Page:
Signing Up for Your First WordPress.com Blog To sign up for your first WordPress.com blog, simply fill out the sign up form over here. ↑ Table of Contents ↑ Adding New Blog to an Existing Account. PayPal. To add a PayPal button to your sidebar or post, you can follow the steps below. Note that if you want to add it to your sidebar, you need to copy the code into a Text Widget . First follow these steps: My Blogs. The My Blogs section of your Dashboard lists the WordPress.com blogs that you can contribute to and/or edit.
Your blogs are also listed in other areas, such as the toolbar at the top of your screen (when you’re logged in): And on the WordPress.com homepage under the My Blogs tab: My User Roles Your user role – Contributor, Author, Editor, or Administrator — determines whether or not you can publish posts and manage a site’s settings. User roles can only be changed by blog Administrators. ↑ Table of Contents ↑ My Blogs Dashboard Visibility If you want to remove a site from appearing in the admin bar and under the My Blogs tab of the WordPress.com home page (for example, if you don’t need to access it regularly), you have the option to hide or make the blog visible on your Dashboard.
Go to your blog’s Dashboard and look for the My Blogs option: Once you click that, simply hover over the text under the Dashboard column and a link will appear: Filters At the top of the My Blogs page are filters. Making a screenshot. A screenshot is an image that captures what appears on your computer screen.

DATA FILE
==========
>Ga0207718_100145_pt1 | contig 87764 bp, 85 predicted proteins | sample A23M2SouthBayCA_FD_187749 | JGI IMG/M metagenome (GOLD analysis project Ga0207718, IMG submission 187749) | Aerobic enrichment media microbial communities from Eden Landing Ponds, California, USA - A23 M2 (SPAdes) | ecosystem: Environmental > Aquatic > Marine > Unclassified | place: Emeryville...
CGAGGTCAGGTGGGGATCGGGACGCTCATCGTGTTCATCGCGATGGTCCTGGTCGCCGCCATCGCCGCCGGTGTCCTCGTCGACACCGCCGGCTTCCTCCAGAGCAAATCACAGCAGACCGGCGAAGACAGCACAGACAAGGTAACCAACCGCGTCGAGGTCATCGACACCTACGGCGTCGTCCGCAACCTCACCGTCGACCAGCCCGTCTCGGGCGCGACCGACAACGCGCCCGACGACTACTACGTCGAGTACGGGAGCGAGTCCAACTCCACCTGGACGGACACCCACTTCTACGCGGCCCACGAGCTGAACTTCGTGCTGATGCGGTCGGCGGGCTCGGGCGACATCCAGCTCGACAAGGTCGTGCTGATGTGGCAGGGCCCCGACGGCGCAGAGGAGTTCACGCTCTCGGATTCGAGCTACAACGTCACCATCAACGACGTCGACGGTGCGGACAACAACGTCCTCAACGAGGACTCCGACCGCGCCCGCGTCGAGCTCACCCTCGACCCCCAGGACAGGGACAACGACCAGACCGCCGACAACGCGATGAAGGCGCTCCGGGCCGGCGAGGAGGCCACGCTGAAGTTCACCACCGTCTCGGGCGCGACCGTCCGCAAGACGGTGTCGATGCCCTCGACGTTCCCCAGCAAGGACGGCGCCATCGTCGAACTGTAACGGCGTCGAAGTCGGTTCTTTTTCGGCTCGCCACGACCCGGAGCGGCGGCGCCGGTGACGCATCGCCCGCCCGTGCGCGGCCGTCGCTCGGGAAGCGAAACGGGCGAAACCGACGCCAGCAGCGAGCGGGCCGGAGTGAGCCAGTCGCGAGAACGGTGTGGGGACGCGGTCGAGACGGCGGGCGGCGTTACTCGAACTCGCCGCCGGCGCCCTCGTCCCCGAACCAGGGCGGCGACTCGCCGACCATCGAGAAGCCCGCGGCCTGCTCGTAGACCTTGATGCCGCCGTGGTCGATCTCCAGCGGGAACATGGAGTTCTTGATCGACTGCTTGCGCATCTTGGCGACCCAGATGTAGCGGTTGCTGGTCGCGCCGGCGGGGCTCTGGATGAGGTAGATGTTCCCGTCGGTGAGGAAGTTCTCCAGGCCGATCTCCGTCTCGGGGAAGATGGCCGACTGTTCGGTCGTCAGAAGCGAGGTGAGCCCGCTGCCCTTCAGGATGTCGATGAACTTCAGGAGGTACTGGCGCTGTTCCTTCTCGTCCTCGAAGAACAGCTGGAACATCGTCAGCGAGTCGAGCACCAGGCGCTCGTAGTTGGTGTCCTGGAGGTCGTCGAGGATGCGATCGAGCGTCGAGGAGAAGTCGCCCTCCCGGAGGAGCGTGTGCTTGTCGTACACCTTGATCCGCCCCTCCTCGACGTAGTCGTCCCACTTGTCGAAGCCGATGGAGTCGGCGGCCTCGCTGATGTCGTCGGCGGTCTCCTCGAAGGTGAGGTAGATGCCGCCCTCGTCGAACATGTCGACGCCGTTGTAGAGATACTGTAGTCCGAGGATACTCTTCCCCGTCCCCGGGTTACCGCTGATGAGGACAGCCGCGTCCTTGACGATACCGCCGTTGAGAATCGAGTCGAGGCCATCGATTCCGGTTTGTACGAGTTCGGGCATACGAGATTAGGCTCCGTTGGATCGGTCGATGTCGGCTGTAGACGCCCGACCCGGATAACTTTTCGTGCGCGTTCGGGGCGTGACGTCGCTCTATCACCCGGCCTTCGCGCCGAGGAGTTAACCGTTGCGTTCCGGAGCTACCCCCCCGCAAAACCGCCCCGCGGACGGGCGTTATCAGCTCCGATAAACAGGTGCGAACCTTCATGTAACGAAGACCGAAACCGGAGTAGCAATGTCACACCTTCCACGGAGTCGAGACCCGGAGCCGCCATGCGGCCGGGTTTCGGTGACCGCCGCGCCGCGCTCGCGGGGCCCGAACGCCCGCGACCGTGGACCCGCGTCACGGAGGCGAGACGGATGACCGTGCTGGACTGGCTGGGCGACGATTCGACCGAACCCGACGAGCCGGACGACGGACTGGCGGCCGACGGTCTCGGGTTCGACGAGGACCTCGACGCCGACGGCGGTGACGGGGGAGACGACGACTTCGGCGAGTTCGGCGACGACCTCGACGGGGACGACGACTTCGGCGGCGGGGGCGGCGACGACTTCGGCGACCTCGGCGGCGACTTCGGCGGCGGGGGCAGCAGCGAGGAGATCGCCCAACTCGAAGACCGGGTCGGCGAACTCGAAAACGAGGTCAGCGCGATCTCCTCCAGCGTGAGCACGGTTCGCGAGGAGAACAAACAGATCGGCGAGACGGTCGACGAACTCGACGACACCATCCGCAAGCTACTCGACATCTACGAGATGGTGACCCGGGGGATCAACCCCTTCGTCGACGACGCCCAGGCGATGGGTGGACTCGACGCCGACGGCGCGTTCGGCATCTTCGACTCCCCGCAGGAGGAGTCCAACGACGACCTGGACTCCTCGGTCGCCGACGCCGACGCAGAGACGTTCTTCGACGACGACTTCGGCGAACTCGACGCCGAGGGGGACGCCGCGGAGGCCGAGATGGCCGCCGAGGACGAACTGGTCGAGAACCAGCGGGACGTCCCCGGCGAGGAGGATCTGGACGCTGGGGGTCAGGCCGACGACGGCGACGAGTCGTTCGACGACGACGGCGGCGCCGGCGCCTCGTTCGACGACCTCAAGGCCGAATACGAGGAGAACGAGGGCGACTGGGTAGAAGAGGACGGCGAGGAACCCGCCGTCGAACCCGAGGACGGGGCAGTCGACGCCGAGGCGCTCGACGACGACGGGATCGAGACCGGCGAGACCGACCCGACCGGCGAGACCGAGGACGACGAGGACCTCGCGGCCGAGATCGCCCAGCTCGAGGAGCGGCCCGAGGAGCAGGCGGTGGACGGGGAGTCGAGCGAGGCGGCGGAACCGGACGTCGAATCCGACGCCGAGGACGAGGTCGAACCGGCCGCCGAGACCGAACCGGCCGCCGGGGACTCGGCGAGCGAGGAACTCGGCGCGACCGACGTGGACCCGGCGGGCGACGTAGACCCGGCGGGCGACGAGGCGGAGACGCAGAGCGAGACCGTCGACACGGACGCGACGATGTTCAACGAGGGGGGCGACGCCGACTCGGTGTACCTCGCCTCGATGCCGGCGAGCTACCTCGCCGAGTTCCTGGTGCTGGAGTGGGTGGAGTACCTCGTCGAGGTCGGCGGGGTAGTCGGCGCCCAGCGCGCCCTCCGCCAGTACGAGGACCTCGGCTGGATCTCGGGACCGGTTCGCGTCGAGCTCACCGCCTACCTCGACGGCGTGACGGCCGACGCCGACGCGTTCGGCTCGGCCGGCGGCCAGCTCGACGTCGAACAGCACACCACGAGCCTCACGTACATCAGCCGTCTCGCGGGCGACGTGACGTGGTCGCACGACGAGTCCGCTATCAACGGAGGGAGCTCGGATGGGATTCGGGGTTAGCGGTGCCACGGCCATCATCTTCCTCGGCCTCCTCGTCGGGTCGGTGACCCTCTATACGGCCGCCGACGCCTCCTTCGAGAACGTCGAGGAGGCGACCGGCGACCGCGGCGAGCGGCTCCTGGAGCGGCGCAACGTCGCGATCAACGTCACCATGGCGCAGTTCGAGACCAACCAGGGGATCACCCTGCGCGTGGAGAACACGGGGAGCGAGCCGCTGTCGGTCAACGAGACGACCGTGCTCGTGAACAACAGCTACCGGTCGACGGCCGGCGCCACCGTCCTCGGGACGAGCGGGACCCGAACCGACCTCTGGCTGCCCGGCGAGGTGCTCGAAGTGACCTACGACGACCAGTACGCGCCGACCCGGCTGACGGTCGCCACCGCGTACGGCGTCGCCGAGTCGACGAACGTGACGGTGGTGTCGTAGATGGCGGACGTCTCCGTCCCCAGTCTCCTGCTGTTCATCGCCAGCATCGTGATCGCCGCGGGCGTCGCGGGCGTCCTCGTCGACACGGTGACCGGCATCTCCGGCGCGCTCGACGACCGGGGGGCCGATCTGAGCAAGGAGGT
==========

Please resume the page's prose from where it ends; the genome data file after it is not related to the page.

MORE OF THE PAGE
Shortcodes. Getting Started. Introduction to WordPress.com. Welcome to WordPress.com!
If you haven’t signed up for an account yet, check out the Getting Started support page first. What is a blog? A blog is a collection of commentary posted on the internet. There are all different types of blogs including personal, corporate, political, podcasts, photographic, and more. Blog posts are typically displayed in reverse-chronological order with the latest posts at the top.
Browser Issues. Some issues that you encounter with your WordPress.com blog or account can be solved by changing your browser settings, refreshing the page, or clearing the browser cache and cookies. Supported Browsers Some browser issues may be caused by the browser itself. Delete Site. Deleting a site permanently removes it and you’ll never be able to reuse its WordPress.com address (such as yourgroovysite.wordpress.com).
If that’s not what you want to do, you can instead: Change your site’s address and keep your contentDelete old posts and continue using the same addressEmpty your site of all its content for a fresh start and continue using the same addressTransfer your site to someone elseMake your site private so only people you invite can see it. Admin Bar. Contents Related You may have noticed a gray bar that appears at the top of your pages when logged into your WordPress.com account. This gray bar is called the Admin Bar and it is an easy-to-access toolbar with shortcuts to many of the WordPress.com features you already know and love.
The WordPress Logo The drop-down menu that appears when you hover over the WordPress logo is a quick way to access many of social features available on WordPress.com. For example, you can access the following features in this menu: Blog Menu The Blog Menu, located next to the WordPress logo on the left-hand side of your Admin Bar, has two different appearances. When visiting one of your own blogs, the Blog Menu provides you with nifty shortcuts for managing your blog’s content, such as taking you straight to your Comments, Customizer, and Widget pages. If you’re browsing a WordPress.com site that you do not own, you will only see the bottom portion of text (shown in a gray-ish hue above). Main Menu Search. Dashboard.